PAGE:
Curiously, if you do some research into the word thursar, the Norse version of the word, to see what you find, it's always paired with jötunn, or jotun, a word that's also very familiar to anyone who reads Norse Mythology, or heck, even good old-fashioned pre-SJW Thor comic books.  This is another word with an impeccable Northern pedigree, from proto-Germanic *etunaz, and which has very well-attested Old and Middle and even early Modern English attestations: OE eoten, ME eten and etend, Modern English ettin (and various other similar spellings, including yotun, which is very similar to the Norse version, and etten, see below.)  Most gamers are familiar with the concept of the ettin because Gary Gygax included them in the first Monster Manual as two-headed, orc-like, giant-like creatures.  In this sense, it reflects well the Norse tradition of trolls and jotuns that often had more than one head, but it really should just have been an Old English word for a giant—it would have served Tolkien much better than ogre, which he does use occasionally.

On the other hand, Tolkien does include a note on the map and in some few geographical references to the land north of Rivendell, which is called both the Troll-fells and the Ettenmoors, suggesting that he knew the word quite well, and just didn't use it except as an obsolete geographical notation.  His good friend and fellow Inklings writer C. S. Lewis also has the Ettinsmoor, and a section of the Ettenmoors is apparently known as the Ettendales.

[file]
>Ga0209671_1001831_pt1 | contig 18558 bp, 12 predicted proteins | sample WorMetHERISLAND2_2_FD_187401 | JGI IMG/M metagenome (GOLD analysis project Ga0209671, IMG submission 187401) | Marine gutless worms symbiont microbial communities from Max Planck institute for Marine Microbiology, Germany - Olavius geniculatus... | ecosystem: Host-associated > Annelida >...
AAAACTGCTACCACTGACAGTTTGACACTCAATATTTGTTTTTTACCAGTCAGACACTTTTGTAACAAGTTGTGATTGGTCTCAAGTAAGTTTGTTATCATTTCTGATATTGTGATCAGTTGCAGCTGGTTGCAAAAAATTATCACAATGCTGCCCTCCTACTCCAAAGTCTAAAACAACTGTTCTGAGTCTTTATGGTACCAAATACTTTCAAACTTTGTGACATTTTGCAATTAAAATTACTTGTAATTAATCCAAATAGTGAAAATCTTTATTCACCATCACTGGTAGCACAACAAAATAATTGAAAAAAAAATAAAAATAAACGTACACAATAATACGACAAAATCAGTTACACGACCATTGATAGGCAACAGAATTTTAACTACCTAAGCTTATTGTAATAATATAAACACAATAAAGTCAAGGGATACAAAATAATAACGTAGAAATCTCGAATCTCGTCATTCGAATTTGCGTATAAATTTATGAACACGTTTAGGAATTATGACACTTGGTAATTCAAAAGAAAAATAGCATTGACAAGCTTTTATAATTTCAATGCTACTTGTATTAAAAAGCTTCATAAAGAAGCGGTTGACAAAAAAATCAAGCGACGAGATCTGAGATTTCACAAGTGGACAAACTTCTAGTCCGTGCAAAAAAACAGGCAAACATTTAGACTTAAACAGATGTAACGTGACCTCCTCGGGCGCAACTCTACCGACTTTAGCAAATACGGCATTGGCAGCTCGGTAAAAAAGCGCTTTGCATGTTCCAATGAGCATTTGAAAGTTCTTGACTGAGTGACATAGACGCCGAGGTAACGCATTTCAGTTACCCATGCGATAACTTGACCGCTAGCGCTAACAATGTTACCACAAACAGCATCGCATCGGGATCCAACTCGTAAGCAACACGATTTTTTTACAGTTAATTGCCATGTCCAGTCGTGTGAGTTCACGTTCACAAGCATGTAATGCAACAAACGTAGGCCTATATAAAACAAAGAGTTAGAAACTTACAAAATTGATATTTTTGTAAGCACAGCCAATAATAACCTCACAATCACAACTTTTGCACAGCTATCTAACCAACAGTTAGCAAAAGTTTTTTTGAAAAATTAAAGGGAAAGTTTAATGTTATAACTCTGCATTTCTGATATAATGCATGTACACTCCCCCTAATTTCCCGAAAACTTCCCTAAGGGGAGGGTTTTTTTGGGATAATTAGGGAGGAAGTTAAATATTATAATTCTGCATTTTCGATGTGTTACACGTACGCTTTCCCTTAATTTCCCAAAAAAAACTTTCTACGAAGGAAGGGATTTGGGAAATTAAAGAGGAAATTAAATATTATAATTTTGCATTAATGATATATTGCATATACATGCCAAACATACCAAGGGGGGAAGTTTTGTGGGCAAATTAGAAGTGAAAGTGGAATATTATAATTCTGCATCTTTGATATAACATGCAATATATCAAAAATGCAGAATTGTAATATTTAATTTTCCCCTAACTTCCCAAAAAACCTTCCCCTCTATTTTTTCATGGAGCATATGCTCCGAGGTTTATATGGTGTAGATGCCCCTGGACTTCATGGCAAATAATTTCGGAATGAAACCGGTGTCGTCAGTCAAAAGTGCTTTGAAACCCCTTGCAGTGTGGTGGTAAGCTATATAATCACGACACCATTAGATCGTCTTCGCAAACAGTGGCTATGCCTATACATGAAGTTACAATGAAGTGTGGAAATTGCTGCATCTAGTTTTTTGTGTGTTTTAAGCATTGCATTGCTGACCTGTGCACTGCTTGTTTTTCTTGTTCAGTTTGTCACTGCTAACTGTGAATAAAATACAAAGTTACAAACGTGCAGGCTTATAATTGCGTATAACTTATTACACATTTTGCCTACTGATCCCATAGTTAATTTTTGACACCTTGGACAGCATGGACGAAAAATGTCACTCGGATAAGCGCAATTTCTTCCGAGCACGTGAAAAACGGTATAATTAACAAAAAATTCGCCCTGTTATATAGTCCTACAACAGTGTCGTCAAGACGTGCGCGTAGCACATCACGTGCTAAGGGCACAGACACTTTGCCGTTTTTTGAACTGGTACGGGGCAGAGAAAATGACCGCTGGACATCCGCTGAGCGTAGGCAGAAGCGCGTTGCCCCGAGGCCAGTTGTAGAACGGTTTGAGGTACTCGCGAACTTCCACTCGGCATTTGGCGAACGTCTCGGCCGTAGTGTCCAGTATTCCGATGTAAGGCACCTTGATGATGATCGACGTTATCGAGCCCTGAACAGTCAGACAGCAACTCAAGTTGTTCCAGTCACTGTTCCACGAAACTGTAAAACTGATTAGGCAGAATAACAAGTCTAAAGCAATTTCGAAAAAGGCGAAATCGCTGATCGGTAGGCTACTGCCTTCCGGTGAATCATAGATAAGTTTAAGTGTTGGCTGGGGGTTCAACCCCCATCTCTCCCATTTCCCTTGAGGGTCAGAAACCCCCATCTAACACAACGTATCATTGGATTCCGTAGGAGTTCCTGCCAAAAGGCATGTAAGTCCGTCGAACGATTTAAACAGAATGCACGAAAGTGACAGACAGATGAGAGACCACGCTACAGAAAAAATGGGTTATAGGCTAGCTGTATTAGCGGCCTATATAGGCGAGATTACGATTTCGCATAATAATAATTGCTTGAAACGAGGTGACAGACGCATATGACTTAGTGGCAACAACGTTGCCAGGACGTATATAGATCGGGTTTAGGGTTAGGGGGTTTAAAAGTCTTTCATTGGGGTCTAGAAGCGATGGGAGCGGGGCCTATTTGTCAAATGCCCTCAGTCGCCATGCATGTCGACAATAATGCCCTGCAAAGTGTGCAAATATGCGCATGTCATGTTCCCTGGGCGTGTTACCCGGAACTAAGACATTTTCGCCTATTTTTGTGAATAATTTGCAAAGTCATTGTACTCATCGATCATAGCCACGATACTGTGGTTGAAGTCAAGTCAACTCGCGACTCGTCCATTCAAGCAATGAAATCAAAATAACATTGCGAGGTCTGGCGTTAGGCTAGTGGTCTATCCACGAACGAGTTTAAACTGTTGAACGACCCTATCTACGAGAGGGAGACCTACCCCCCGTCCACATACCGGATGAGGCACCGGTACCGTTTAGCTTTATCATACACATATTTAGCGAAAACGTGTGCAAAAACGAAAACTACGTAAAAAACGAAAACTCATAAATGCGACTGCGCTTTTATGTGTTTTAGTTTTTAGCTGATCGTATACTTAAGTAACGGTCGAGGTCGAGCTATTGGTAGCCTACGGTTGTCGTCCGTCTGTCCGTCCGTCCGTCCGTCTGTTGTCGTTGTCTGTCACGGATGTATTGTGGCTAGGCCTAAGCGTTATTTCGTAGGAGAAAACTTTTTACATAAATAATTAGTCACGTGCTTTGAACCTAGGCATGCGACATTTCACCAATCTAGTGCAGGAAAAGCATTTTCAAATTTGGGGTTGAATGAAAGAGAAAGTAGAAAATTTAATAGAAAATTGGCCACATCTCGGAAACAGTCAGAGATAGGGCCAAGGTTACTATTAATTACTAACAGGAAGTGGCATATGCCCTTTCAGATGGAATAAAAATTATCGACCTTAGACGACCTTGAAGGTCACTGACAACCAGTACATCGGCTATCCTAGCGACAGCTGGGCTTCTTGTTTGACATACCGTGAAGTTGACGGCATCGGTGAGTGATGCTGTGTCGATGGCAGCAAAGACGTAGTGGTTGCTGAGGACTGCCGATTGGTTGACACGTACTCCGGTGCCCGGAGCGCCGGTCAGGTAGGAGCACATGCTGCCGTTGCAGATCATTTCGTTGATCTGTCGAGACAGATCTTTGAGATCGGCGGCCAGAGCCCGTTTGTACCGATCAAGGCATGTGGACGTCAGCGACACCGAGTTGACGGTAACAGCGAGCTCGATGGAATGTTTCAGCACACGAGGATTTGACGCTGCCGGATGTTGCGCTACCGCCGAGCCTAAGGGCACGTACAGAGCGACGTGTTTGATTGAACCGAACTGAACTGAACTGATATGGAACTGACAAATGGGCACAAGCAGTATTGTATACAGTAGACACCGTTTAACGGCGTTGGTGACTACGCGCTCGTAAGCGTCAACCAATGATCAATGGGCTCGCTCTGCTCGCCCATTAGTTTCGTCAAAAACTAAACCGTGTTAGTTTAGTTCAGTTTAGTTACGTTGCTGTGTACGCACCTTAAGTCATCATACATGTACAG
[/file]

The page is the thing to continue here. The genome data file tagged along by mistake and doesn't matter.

Anyway, after all this, I suppose I should merely note that in FANTASY HACK, I've used the following:
  • wights, to represent barrow wights or draugs, following the notation pioneered by Morris and Tolkien and more or less standardized across the fantasy genre since then.
  • orc, to represent something more or less standard for the fantasy genre.  Less like Warhammer bald, green gorilla orcs and more like Peter Jackson style uruk-hai, I think.
  • goblin to represent a small pestilential version of the same; goblins are to orcs more or less as halflings are to humans.  In FANTASY HACK there's no such thing as a hobgoblin, although it could be a colloquial term for a rustic goblin, I suppose.  I'd defer to folklore rather than D&D lore, which takes them in the opposite direction—rather than being bigger, stronger, more militaristic goblins, hobgoblins would be smaller, more mischievous, localized goblins.